By:LAURA OST, NATIONAL INSTITUTE OF STANDARDS AND TECHNOLOGYJANUARY 30, 2019
JILA researchers used frequency combs, or “rulers of light,” to observe individual quantum energy transitions in buckyballs. Credit: Steven Burrows/JILA
JILA researchers have measured hundreds of individual quantum energy levels in the buckyball, a spherical cage of 60 carbon atoms. It’s the largest molecule that has ever been analyzed at this level of experimental detail in the history of quantum mechanics. Fully understanding and controlling this molecule’s quantum details could lead to new scientific fields and applications, such as an entire quantum computer contained in a single buckyball.
The buckyball, formally known as buckminsterfullerene, is extremely complex. Due to its enormous 60-atom size, the overall molecule has a staggeringly high number of ways to vibrate—at least 100,000,000,000,000,000,000,000,000 vibrational quantum states when the molecule is warm. That’s in addition to the many different energy states for the buckyball’s rotation and other properties.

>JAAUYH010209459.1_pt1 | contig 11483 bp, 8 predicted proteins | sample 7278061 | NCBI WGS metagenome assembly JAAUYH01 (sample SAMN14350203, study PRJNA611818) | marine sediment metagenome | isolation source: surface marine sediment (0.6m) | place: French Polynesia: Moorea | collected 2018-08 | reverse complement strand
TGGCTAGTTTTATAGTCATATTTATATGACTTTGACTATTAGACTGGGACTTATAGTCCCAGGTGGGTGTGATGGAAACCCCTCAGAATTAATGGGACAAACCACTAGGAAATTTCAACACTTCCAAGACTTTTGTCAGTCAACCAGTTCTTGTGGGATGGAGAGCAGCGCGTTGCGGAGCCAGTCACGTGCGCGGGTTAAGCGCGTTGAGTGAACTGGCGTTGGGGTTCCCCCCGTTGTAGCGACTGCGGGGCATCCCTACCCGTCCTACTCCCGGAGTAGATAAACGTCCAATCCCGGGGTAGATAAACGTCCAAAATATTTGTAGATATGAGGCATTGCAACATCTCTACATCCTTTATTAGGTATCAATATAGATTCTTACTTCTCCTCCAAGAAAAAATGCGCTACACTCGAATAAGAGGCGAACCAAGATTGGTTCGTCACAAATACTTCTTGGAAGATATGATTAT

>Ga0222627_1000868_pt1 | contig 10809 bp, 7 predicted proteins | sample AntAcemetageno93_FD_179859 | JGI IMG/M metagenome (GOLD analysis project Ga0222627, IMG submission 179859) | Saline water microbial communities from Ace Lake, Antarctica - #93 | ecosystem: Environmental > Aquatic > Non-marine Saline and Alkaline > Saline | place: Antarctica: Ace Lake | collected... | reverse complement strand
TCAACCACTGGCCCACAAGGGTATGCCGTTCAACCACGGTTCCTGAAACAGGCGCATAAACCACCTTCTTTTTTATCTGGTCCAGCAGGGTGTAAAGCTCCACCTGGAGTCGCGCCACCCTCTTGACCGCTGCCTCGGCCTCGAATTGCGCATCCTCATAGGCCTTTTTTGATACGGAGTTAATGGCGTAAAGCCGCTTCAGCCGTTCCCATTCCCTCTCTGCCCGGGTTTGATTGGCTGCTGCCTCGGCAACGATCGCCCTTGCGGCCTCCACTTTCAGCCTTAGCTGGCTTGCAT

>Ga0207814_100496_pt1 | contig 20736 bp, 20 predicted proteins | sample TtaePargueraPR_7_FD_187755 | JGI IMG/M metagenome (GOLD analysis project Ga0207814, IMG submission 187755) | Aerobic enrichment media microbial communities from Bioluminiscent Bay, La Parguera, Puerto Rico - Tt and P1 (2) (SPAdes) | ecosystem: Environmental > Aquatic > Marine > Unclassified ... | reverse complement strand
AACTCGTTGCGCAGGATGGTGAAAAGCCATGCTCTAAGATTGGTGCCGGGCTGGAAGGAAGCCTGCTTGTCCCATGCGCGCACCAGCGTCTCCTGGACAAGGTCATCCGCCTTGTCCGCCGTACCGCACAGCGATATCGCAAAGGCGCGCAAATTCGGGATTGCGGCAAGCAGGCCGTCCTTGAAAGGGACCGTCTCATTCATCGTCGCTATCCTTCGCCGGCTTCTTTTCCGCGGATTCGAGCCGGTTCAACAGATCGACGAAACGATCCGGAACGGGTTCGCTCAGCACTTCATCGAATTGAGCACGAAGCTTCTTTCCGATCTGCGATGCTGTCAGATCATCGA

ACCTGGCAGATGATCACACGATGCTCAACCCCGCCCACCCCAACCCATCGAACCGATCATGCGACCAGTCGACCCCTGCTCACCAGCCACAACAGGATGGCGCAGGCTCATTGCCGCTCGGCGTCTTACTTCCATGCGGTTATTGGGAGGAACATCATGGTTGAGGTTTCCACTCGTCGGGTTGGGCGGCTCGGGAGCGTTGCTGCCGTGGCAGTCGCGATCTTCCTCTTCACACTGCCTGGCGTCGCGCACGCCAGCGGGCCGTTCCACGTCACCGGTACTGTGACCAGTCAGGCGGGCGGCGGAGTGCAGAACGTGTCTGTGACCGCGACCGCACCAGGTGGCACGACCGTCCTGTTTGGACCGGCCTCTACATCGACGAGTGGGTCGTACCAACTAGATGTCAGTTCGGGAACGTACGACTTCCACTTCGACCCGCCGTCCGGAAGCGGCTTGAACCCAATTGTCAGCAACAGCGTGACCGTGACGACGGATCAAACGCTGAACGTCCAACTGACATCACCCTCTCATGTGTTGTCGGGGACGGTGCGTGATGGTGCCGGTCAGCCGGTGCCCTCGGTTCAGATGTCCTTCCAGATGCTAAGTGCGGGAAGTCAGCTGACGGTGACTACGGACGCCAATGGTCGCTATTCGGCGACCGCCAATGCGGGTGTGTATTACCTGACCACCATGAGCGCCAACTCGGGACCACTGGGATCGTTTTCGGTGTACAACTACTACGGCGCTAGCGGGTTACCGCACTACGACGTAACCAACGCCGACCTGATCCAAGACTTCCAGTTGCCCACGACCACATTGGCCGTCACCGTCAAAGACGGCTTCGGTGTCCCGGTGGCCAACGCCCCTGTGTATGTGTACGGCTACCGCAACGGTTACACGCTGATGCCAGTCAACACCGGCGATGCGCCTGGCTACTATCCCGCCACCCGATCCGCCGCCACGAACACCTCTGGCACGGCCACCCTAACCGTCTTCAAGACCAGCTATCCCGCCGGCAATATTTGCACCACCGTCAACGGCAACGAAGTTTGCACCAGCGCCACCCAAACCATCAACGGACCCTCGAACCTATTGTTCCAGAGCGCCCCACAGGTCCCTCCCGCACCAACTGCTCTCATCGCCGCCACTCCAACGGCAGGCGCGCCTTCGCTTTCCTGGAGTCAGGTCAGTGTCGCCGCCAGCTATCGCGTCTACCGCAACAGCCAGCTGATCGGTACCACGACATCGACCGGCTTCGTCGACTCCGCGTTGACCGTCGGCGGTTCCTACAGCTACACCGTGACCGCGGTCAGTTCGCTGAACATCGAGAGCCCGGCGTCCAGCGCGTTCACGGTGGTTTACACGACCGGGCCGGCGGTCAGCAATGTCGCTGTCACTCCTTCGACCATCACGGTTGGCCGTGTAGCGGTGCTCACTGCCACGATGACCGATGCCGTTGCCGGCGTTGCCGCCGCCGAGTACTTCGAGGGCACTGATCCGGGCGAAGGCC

As described in the January 4 issue of Science, the JILA team used an updated version of their frequency comb spectroscopy and cryogenic buffer gas cooling system to observe isolated, individual energy transitions among rotational and vibrational states in cold, gaseous buckyballs. This is the first time anyone has been able to prepare buckyballs in this form to analyze its rotations and vibrations at the quantum level.
JILA is jointly operated by the National Institute of Standards and Technology (NIST) and the University of Colorado Boulder.
Buckyballs, first discovered in 1984, have created great scientific excitement. But high-resolution spectroscopy, which can reveal the details of the molecule’s rotational and vibrational properties, didn’t work at ordinary room temperatures because the signals were too congested, NIST/JILA Fellow Jun Ye said. Low temperatures (about -138 degrees Celsius, which is -216 degrees Fahrenheit) enabled researchers to concentrate the molecules into a single rotational-vibrational quantum state at the lowest energy level and probe them with high-resolution spectroscopy.
The buckyball is the most symmetric molecule known, with a soccer-ball-like shape known as a modified icosahedron. It is small enough to be fully understood with basic quantum mechanics principles. Yet it is large enough to reveal insights into the extreme quantum complexity that emerges in huge systems.